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Tigers report card: Austin Jackson was missed after he was traded to the Mariners

Would he have turned the tide of the ALDS? I doubt it, but Austin Jackson was fun to watch for the Tigers.

Duane Burleson

We may look back at the best moments of the Tigers' 2014 season in due time, but the most surreal moment of the season was when Austin Jackson was lifted from a game against the Chicago White Sox in the middle of an inning on July 31st. Jackson would soon learn that he had been traded to the Seattle Mariners as part of the deal that brought David Price to Detroit. As he jogged off the field, Jackson received a well-deserved standing ovation from the Comerica Park crowd.

420 4 33 .273 .332 .398 .322 104 -7.7 -4 1.3

A fan favorite, Jackson was one of the more frustrating players to watch on the Tigers' roster. He had a tendency to go on prolonged hot or cold streaks, and his refusal to dive for baseballs in the outfield drove some fans up the wall. Jackson's shining moment as a Tiger came way back in 2010, when he ran down a seemingly uncatchable drive off the bat of Mark Grudzielanek.

In 2014, Jackson's defense didn't rate quite so highly. He was worth -4 defensive runs saved (DRS) with the Tigers, and his -7.7 UZR and -11.7 UZR/150 were both career worsts. Offensively, Jackson's season was as up-and-down as any player in recent memory. He hit a solid .273/.332/.398 with 34 extra base hits in 420 plate appearances for the Tigers, but had an abysmal .527 OPS in 236 plate appearances for the Mariners. Jackson stole 20 bases all season -- the third time he has done so in his career -- but 11 came in his 54 games with the M's.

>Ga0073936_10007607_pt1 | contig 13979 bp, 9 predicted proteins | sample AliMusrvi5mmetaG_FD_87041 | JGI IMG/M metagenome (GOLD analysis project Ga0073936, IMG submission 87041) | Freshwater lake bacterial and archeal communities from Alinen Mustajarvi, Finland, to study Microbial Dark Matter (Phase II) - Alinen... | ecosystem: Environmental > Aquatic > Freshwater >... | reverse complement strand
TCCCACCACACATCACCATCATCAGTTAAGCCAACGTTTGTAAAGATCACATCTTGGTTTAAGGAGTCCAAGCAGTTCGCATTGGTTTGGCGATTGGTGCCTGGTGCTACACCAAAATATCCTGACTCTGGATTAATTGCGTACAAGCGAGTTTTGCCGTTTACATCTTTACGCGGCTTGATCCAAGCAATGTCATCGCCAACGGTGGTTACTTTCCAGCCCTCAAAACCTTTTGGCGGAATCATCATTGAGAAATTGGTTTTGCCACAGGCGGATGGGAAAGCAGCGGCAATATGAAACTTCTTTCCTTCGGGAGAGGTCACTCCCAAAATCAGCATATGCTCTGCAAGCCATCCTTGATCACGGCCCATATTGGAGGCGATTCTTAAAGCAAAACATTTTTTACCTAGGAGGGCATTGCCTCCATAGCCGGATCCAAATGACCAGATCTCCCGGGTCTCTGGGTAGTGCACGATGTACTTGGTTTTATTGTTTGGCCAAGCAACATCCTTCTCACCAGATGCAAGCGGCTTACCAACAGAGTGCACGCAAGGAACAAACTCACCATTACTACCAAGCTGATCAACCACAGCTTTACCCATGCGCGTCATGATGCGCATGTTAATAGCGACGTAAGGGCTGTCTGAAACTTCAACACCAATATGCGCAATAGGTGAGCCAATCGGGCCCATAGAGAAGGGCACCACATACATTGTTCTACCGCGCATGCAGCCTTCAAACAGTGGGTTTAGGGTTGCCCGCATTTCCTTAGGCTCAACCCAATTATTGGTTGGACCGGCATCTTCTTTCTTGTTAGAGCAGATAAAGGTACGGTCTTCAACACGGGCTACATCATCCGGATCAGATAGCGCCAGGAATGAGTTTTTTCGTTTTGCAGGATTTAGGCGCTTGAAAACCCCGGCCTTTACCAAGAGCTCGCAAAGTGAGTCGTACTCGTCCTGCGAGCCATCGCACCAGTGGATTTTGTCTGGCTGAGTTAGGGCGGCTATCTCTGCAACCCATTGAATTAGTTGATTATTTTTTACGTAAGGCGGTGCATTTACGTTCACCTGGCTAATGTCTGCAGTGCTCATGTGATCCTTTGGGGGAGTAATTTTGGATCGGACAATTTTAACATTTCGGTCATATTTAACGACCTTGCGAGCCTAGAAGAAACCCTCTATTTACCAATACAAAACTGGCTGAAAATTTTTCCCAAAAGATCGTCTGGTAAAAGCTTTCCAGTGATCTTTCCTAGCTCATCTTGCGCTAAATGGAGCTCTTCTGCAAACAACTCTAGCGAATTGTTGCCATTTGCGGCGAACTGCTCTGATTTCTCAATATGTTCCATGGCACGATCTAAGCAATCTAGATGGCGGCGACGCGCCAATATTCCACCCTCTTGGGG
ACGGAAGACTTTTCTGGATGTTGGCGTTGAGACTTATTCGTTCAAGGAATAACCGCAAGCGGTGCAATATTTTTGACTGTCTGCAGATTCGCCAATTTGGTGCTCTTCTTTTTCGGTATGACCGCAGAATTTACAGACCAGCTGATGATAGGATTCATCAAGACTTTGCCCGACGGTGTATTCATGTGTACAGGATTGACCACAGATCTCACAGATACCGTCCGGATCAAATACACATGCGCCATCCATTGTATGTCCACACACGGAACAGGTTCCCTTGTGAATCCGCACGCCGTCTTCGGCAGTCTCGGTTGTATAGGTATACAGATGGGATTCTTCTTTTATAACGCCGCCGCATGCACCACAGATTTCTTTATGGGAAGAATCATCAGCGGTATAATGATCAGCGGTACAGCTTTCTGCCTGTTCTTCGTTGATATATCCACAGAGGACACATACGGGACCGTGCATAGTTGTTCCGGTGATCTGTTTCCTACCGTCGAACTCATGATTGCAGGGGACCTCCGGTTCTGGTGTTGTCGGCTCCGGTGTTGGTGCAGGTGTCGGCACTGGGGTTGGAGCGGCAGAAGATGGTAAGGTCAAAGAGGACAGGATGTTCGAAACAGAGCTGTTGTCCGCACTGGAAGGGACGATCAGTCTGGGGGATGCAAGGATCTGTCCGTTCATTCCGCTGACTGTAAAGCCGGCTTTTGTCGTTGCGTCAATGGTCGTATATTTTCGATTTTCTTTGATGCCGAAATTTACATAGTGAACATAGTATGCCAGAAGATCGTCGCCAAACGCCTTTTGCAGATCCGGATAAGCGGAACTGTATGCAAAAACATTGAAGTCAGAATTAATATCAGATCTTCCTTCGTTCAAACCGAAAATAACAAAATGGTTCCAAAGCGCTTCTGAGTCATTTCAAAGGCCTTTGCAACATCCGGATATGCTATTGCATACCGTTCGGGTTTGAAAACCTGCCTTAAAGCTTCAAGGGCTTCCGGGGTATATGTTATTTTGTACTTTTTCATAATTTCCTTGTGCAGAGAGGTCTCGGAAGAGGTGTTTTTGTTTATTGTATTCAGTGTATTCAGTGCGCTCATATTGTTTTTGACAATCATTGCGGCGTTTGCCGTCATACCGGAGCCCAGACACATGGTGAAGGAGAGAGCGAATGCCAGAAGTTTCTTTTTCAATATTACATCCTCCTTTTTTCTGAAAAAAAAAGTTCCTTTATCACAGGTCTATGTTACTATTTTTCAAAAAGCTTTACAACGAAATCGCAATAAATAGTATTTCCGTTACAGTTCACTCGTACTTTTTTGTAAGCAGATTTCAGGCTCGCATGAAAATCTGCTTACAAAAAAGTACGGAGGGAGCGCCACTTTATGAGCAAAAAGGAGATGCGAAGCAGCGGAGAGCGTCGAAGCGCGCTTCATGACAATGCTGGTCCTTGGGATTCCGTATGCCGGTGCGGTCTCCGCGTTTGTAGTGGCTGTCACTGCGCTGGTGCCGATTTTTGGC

Even the team splits don't tell the whole story, though. Jackson had a blistering .911 OPS in March and April, driving in 10 runs in 92 plate appearances. Primarily the team's fifth hitter at that point, the Tigers looked poised to lay waste to the rest of the AL Central.

Then, things took a nosedive. Jackson hit just .216/.273/.289 in May and June, striking out 47 times in 210 plate appearances. The excellent timing that Jackson showed in April -- complete with the once-defunct leg kick to start his swing -- was all but gone. Jackson's season-long OPS dipped down to .654 on July 1st.

Jackson took another 180 shortly after, collecting five hits in the team's next two games. This sparked an .894 OPS in the month of July, nearly all of which he spent in the leadoff spot. He scored 18 runs during the month after scoring just 20 times in May and June combined. Despite reaching base in 39 percent of his plate appearances, he only attempted two steals.

While the Tigers' decision to trade Jackson had little to do with him, his presence was missed. Rajai Davis hit just .263/.294/.369 as the team's primary center fielder, resulting in an OPS that a struggling Jackson matched through the first three months of the season. Given Jackson's potential for red hot stretches at the plate, the Tigers lost a potential offensive catalyst that could have been a big plus in the playoffs.

Grade: C+

This grade would be much lower if we included Jackson's performance with the Mariners. He was worth 1.3 WAR with the Tigers, but finished the year with just 1.0 WAR after playing below replacement level during the final two months of the season. It's hard to project how he would have finished the year with the Tigers, but his hot July had some fans lamenting Dombrowski's gamble to bring David Price to Detroit. A 2.0 WAR pace is slightly below what many expected from Jackson, though a .730 OPS was a reasonable wish on the offensive side.